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It’s easy to forget, if you’re at a Montreal Alouettes football game at Percival Molson Memorial Stadium, that you are inside a memorial to the Great War.

It’s easy to forget that Newfoundland and Labrador’s only university, Memorial University, was built and named to honour the war’s dead.

It’s easy to forget, if you’re snapping a family picture in front of the Parliament buildings in Ottawa, that the most prominent thing in the photo, the Peace Tower, is a First World War memorial.

Inside Parliament, the Senate chamber is dominated by eight enormous paintings recalling Canada’s role and suffering in that war. And at the centre of the building is the Memorial Chamber, where each day, the pages are reverently turned in the books containing the names of Canada’s war dead.

The biggest book is the one from the Great War.

From coast to coast to coast, this country is dotted with memorials to a war that ended 100 years ago, on the 11th hour of the 11th day of the 11th month. Almost every small town has one.

Beneath a cross of sacrifice or on a simple stone cenotaph, the local dead are named. The lists are shockingly long; a Canada that then had just eight million people lost more than 66,000.

Some monuments speak of what Canadians of a century ago thought it had all been for: King, country, empire, God, freedom, justice. Other monuments are more circumspect. “To our honoured dead,” they read. “Dying yet behold we live.” “Their name liveth for evermore.”

Some list only the names of those lost. Others quote from “In Flanders Fields.”

John McCrae’s poem was written from the perspective of “We are the Dead.” And before the war was over, its author, a soldier and physician commanding a Canadian hospital in France, would be counted among them.

His poem is part mourning and part call to action. The last stanza commands the living to “take up our quarrel with the foe,” because if we fail, the Dead “shall not sleep.”

Today, that part understandably sounds off to many readers. However, the poem was written during a war that the author understandably wanted his side – Canada – to win. He gave his life for that cause. But that war is now long over.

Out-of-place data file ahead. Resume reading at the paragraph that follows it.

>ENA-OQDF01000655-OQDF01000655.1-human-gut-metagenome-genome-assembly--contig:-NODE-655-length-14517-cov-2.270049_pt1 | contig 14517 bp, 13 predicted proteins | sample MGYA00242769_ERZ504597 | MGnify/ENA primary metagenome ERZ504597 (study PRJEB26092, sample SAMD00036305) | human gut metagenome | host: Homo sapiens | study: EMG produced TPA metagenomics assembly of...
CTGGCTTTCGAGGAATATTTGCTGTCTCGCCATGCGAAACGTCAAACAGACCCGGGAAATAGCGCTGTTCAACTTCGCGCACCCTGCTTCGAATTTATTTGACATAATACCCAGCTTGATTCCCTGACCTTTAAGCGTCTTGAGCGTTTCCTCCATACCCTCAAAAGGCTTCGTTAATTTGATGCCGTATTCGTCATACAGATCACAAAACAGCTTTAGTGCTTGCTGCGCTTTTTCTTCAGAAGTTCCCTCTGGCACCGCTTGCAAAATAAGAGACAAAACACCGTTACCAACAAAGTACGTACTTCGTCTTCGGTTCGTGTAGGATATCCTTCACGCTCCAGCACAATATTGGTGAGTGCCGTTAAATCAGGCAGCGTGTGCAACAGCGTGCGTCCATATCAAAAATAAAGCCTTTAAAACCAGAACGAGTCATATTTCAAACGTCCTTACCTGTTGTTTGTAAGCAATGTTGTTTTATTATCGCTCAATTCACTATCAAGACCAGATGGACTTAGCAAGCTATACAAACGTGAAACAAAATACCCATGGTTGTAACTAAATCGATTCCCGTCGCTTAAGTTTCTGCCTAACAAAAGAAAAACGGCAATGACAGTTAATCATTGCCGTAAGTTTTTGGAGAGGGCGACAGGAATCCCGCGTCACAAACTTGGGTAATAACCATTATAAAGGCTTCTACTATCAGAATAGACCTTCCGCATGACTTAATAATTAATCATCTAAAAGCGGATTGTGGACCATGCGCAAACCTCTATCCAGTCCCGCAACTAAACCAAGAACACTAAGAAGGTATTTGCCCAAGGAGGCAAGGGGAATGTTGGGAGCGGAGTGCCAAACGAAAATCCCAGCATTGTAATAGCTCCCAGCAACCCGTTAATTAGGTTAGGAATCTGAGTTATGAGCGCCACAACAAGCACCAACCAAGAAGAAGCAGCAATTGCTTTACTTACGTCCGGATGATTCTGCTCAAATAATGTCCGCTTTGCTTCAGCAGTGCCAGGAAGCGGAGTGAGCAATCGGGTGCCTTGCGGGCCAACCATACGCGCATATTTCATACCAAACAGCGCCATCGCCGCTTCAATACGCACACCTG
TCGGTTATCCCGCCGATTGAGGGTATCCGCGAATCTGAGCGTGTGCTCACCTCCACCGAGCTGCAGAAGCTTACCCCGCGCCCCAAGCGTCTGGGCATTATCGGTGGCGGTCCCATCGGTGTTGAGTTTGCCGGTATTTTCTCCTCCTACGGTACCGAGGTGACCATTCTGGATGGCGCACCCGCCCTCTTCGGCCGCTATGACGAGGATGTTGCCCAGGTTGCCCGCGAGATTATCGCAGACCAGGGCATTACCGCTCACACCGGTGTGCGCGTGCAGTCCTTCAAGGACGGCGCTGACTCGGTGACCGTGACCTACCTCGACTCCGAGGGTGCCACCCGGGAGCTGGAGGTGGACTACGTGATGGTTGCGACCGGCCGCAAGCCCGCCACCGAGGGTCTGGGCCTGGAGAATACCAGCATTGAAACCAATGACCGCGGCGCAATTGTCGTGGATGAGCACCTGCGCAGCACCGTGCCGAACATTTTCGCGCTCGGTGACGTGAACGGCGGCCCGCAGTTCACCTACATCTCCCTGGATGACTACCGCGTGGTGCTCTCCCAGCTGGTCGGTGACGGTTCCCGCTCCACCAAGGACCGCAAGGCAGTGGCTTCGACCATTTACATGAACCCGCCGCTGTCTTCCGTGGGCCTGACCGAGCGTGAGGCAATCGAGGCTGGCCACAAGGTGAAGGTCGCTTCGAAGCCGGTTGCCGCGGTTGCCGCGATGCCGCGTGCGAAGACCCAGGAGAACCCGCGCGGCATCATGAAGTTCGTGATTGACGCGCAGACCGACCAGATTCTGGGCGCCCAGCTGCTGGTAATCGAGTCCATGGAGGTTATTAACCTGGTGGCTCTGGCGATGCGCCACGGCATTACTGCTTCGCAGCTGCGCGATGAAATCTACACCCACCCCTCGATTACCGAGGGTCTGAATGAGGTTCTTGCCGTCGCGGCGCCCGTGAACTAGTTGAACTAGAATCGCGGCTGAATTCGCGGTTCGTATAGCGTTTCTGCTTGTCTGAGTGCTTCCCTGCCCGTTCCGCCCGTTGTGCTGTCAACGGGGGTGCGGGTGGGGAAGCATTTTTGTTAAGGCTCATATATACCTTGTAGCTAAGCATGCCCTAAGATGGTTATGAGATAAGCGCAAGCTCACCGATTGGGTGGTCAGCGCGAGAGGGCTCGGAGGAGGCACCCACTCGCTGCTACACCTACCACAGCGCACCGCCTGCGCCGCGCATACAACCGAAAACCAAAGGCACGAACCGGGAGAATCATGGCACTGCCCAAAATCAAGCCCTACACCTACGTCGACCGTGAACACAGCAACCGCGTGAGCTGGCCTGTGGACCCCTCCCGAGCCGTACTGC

A century later, the greatest of Canada’s poems of remembrance can also be taken as a command to the living to give meaning to the sacrifice of the dead by continuing to struggle for a better world, and a better Canada. McCrae did not want his readers to remain in the past, mourning. He wanted Canadians to look to the future, and to act.

“To you from failing hands we throw the torch; be yours to hold it high.”

It’s why the people of Newfoundland honoured those who “short days ago lived, felt dawn, saw sunset glow” with a promise to strive for a better future, by building not just a memorial to the dead but a Memorial University for the living.

It’s why Canada’s best men's junior hockey teams play each spring for the Memorial Cup.

It’s why that war memorial towering over Parliament is called, hopefully, the Peace Tower.

And it’s why Percival Molson endowed a monument not to loss but to life, and to the things he loved most. A sports star, he was named the best athlete at McGill University three years in a row. He won the Stanley Cup with the Montreal Victorias in 1897. He set a world record in the long jump in 1900. He represented Canada in the 400 metres at the 1904 Olympics.

He was also from one of Canada’s wealthiest families. Nevertheless, when the war came, he signed up. In the summer of 1916, he was horribly wounded at the Battle of Mount Sorrel, struck in the face by a bullet that sliced through his mouth and shattered his jaw. He returned to Canada to recover. And then he went back to France. On July 5, 1917, he was killed in action near Vimy Ridge.

In his will, he gave $75,000, an enormous sum at the time, for his university to pay for the stadium, so that the living could go on living.

But in living, perhaps also to pause for a moment from time to time to remember those who gave their today for our tomorrow.

Lest we forget.